(When I was a graduate student in communication studies, a few professors preferred the word bifurcate to the simpler word divide. However, sometimes when precision of meaning is required, special words like "malapropism" or "register" work best.)

Here is a funny example with lofty words certain to confuse most hearers:

"Let your conversation possess a clarified conciseness, compacted comprehensibleness, coalescent consistency, and a concatenated cogency. Eschew all conglomerations of flatulent garrulity, jejune babblement, and asinine affectations. Let your extemporaneous descantings and unpremeditated expatiations have intelligibility, without rhodomontade or thrasonical bombast. Sedulously avoid all polysyllabical profundity, pompous prolixity, and ventriloquial vapidity. Shun double-entendre and prurient jocosity, whether obscure or apparent. In other words, speak truthfully, naturally, clearly, purely, but do not use large words."
--Michael Quinion, publisher of World Wide Words (passed on by my friend Bob Kelly, publisher of the monthly Kellygram, Wisdom and Wit About the Wonderful and Often Wacky World of Words. (It's available free at Bob's website.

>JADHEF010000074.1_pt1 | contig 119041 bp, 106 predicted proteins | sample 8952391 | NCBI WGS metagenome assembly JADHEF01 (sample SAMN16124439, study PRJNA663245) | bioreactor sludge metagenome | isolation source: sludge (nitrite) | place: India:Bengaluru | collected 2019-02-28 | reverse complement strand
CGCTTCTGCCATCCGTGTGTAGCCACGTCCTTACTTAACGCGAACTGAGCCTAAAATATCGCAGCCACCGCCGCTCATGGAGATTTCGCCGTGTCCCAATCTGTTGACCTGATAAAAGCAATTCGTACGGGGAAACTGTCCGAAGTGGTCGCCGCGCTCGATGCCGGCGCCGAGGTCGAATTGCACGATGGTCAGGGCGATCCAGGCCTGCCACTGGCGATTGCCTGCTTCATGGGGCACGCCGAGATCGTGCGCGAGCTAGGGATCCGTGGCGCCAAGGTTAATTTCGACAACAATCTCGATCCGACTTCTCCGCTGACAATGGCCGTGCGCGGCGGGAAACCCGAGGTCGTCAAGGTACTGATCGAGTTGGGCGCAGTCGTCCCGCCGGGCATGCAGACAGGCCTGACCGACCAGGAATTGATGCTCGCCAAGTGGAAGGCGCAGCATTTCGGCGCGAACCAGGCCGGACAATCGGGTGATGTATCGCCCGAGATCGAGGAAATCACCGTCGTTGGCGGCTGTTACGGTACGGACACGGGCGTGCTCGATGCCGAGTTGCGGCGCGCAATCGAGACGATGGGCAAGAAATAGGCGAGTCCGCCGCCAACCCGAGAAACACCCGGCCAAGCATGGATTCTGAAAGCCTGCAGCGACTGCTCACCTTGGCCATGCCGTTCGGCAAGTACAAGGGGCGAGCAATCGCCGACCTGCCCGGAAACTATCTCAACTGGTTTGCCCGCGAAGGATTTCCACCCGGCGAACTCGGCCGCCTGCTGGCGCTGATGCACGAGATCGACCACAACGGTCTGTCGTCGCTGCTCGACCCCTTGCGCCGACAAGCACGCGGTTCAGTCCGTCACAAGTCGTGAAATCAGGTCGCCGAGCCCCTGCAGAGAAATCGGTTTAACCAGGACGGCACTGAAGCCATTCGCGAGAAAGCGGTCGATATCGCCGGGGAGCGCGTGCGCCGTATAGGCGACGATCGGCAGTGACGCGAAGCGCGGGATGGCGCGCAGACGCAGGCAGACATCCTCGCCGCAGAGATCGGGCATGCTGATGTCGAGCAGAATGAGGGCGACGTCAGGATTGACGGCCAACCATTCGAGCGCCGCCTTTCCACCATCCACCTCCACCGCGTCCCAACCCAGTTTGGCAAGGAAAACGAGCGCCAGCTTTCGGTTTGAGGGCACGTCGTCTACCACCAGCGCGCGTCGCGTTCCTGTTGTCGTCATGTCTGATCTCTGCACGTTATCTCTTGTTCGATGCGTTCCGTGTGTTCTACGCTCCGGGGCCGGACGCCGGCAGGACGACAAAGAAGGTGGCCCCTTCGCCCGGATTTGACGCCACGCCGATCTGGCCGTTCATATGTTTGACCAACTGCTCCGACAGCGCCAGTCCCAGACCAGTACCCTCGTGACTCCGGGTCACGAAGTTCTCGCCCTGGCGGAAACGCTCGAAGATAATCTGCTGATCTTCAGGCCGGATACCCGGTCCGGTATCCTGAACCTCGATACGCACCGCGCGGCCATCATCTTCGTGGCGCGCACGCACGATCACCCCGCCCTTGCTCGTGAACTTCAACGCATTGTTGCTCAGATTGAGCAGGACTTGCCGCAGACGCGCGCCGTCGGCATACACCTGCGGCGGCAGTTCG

3. Socially inappropiate words

Words in an inappropriate social register can cause offense. In linguistics, a register is a variety of a language used for a particular purpose or in a particular social setting. For example, an intimate register is usually used between close friends or family members and may include a private vocabulary, special nicknames, and standing jokes known only to those persons.

A subscriber sent me an example of using an inappropriate register. She is an elegant senior lady who shared that sometimes young waitresses would address her and her lady friends with "What can I get for you guys?" Very off-putting, indeed!